When I completed St Andrew's Ward at the beginning of August, I thought I would be taking a three to four week transcription break before continuing on with St Patrick's, the final area to be done.
However, our Family History Centre and local LDS church unexpectedly decided to have the builders in and the centre is now closed for ten weeks or so. With no transcription to do I am keeping myself busy with other tasks in connection with the project: proofreading, comparing census data with city directories, reading histories of the period, and drawing maps.
Proofreading is being done with the assistance of Ancestry's provision of the original microfilms online. They now also bring up the transcription provided to them by the LDS FamilySearch Indexing project and allow any viewer to suggest alterations. As a result I am proofreading my transcription and theirs at the same time. They both contain errors. Hopefully, at the end of the day, the names in both will be the same.
Proofreading is a fairly slow activity and has a fairly early "yawn" threshold. However, I have almost completed St David's Ward which I transcribed four years ago. It is a lot easier to read a computer monitor than it was to figure out the same information on a microfilm screen. There is more magnification available and computer monitors tend to be cleaner.
Comparing the data from the census with city directories is something I have done quite a bit of ever since I started transcribing. It's nice to know exactly where a family lived and every once in a while the directory's entry sorts out legibility difficulties provided by the census. Of course, sometimes the directory gets something wrong, too. Let's face it, on cloudy days they would have been proofread by gaslight. And all the indexing was done by hand and eye and brain while we present a great list to our computer's software and, presto, it's done.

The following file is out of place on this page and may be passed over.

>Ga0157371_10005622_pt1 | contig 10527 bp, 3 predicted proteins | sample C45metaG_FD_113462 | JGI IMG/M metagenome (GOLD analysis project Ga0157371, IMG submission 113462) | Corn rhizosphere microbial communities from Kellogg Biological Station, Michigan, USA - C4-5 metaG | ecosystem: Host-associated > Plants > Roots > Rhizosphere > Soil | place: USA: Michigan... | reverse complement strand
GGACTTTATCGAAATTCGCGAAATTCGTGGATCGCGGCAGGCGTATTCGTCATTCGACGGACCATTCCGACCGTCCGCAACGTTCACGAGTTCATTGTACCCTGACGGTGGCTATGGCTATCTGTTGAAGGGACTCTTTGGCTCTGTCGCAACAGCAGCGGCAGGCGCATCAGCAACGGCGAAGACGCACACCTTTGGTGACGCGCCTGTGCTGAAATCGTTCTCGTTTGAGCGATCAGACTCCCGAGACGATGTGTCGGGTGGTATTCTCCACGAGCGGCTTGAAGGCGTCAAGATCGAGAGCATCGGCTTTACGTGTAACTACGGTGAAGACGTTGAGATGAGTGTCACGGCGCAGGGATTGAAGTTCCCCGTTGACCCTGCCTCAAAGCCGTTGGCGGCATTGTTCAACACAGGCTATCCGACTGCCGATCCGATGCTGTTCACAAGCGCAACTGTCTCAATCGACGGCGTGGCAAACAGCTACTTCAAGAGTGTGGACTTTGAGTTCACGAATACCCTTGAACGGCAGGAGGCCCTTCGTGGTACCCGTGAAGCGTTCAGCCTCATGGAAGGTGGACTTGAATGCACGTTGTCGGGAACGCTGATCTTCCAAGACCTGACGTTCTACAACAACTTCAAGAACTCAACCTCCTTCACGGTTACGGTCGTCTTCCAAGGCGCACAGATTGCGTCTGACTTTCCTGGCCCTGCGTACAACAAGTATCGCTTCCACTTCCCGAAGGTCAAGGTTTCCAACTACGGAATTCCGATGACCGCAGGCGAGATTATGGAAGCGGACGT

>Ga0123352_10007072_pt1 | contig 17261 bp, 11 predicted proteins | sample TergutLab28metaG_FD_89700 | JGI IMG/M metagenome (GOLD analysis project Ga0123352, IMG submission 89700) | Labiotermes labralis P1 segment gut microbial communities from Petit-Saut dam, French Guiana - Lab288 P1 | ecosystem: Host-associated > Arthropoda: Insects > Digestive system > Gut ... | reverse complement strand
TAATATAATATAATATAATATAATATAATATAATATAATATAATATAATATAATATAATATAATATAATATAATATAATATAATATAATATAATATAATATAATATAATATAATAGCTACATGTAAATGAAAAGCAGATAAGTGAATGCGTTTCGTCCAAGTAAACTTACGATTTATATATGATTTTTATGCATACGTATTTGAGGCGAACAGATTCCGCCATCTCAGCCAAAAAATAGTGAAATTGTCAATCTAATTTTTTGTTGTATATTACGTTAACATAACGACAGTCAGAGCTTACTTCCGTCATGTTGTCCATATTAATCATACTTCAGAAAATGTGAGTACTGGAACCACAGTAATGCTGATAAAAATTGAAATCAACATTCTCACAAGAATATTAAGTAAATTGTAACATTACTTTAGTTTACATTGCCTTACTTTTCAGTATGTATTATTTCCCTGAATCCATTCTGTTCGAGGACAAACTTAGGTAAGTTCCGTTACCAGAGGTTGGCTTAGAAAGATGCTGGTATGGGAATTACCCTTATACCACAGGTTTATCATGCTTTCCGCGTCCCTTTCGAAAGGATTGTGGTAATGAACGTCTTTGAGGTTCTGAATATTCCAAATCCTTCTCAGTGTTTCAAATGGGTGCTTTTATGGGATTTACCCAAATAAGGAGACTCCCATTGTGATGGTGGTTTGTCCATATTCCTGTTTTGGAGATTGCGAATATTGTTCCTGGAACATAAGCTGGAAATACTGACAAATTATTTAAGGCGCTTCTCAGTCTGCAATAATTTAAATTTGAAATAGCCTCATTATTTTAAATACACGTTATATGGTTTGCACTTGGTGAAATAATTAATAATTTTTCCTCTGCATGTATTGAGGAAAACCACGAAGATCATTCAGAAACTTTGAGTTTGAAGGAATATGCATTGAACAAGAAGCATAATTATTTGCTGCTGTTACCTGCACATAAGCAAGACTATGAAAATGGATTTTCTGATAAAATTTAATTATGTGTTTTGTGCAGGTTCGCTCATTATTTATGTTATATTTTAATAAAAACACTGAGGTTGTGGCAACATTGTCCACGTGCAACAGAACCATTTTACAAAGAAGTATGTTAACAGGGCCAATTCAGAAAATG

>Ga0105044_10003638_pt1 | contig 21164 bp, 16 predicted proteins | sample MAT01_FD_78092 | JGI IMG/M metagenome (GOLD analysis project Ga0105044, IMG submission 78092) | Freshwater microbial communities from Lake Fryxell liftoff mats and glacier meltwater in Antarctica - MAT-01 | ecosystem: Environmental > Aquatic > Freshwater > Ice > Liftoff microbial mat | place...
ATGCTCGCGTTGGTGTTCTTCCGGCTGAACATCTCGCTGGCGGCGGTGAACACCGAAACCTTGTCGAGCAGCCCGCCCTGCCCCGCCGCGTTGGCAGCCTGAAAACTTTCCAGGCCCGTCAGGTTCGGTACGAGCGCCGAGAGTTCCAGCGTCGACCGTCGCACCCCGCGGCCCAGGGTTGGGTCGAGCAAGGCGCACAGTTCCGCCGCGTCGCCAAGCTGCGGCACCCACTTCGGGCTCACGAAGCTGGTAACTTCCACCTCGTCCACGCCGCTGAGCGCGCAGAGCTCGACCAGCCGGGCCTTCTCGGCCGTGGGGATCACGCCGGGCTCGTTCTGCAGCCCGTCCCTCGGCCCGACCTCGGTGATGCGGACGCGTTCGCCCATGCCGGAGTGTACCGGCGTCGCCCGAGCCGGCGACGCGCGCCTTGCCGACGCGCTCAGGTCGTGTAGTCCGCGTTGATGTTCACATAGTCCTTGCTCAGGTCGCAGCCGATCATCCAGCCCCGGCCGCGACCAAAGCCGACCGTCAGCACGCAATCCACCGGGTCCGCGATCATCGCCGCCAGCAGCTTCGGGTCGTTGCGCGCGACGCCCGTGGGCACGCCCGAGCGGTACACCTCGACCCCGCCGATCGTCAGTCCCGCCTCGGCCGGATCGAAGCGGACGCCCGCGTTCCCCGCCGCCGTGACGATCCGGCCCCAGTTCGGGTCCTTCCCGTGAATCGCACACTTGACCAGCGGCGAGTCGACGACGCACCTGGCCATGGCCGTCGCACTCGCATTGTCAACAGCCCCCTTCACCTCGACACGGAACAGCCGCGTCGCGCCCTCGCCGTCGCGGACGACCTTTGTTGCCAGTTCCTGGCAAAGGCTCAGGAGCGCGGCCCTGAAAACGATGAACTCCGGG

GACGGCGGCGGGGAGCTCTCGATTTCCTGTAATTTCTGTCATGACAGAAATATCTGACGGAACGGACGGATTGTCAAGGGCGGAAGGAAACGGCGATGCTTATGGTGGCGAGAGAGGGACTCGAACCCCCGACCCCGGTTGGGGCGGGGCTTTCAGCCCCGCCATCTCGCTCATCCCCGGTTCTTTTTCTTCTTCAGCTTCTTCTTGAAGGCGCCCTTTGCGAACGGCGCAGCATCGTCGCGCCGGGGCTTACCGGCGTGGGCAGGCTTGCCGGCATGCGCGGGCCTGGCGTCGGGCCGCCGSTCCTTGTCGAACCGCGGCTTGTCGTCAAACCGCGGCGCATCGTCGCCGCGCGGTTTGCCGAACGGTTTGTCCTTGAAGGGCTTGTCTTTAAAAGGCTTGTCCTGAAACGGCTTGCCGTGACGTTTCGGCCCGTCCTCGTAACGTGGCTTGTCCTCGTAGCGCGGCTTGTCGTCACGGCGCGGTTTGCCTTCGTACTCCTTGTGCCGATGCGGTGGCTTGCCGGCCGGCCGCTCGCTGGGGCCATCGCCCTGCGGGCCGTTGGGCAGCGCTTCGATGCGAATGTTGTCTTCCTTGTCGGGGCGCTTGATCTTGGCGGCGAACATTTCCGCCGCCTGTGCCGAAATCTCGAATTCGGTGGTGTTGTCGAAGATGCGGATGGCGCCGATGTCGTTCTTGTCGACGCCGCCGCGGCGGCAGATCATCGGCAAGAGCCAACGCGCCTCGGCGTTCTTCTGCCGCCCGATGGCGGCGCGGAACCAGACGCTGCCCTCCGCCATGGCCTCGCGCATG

Last week I discovered that Amazon UK carries some books on Toronto history. As a result I now have copies of Eric Arthur's Toronto, No Mean City and two of Mike Filey's Sketches of the Way We Were. It's amazing how much I have learned about 19th century Toronto since I opened these books on Saturday.
Drawing maps is strictly a computer activity. I am no artist, but with a mouse I can draw a straight line. A drawing program called paint.net lets me trace from a map found online or scanned from a book. The original is the background layer. Then I add a pale solid colour as a translucent layer, then another layer on which I outline the streets and a third where I write the street names. When I'm finished I hide the original and I have a fairly easy-to-read street map. The streets on my map follow an even stricter grid pattern that Toronto planners provided us with in the first place. My father was a draughtsman who retired at about the same time as computers came on the scene. He would have been green with envy.
There's plenty to do, even without actually transcribing.